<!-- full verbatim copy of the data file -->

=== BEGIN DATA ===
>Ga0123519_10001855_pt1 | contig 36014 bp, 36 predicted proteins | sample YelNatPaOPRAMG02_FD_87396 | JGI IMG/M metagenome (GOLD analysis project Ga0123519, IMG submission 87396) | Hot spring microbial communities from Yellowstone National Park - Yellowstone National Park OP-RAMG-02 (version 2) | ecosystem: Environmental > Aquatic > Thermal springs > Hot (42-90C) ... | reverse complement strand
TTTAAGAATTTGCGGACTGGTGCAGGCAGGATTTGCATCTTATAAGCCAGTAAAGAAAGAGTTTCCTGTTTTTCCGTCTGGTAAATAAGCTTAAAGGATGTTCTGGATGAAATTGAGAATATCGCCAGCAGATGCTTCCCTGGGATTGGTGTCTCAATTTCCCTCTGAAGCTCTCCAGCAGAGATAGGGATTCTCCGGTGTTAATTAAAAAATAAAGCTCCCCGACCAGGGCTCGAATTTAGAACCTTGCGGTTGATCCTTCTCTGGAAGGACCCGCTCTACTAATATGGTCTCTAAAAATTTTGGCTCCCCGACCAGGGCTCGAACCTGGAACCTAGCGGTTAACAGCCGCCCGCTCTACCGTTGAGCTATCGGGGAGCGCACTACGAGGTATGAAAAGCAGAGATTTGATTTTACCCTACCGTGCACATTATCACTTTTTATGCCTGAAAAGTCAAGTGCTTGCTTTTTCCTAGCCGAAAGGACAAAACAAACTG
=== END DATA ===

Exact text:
>Ga0123519_10001855_pt1 | contig 36014 bp, 36 predicted proteins | sample YelNatPaOPRAMG02_FD_87396 | JGI IMG/M metagenome (GOLD analysis project Ga0123519, IMG submission 87396) | Hot spring microbial communities from Yellowstone National Park - Yellowstone National Park OP-RAMG-02 (version 2) | ecosystem: Environmental > Aquatic > Thermal springs > Hot (42-90C) ... | reverse complement strand
TTTAAGAATTTGCGGACTGGTGCAGGCAGGATTTGCATCTTATAAGCCAGTAAAGAAAGAGTTTCCTGTTTTTCCGTCTGGTAAATAAGCTTAAAGGATGTTCTGGATGAAATTGAGAATATCGCCAGCAGATGCTTCCCTGGGATTGGTGTCTCAATTTCCCTCTGAAGCTCTCCAGCAGAGATAGGGATTCTCCGGTGTTAATTAAAAAATAAAGCTCCCCGACCAGGGCTCGAATTTAGAACCTTGCGGTTGATCCTTCTCTGGAAGGACCCGCTCTACTAATATGGTCTCTAAAAATTTTGGCTCCCCGACCAGGGCTCGAACCTGGAACCTAGCGGTTAACAGCCGCCCGCTCTACCGTTGAGCTATCGGGGAGCGCACTACGAGGTATGAAAAGCAGAGATTTGATTTTACCCTACCGTGCACATTATCACTTTTTATGCCTGAAAAGTCAAGTGCTTGCTTTTTCCTAGCCGAAAGGACAAAACAAACTG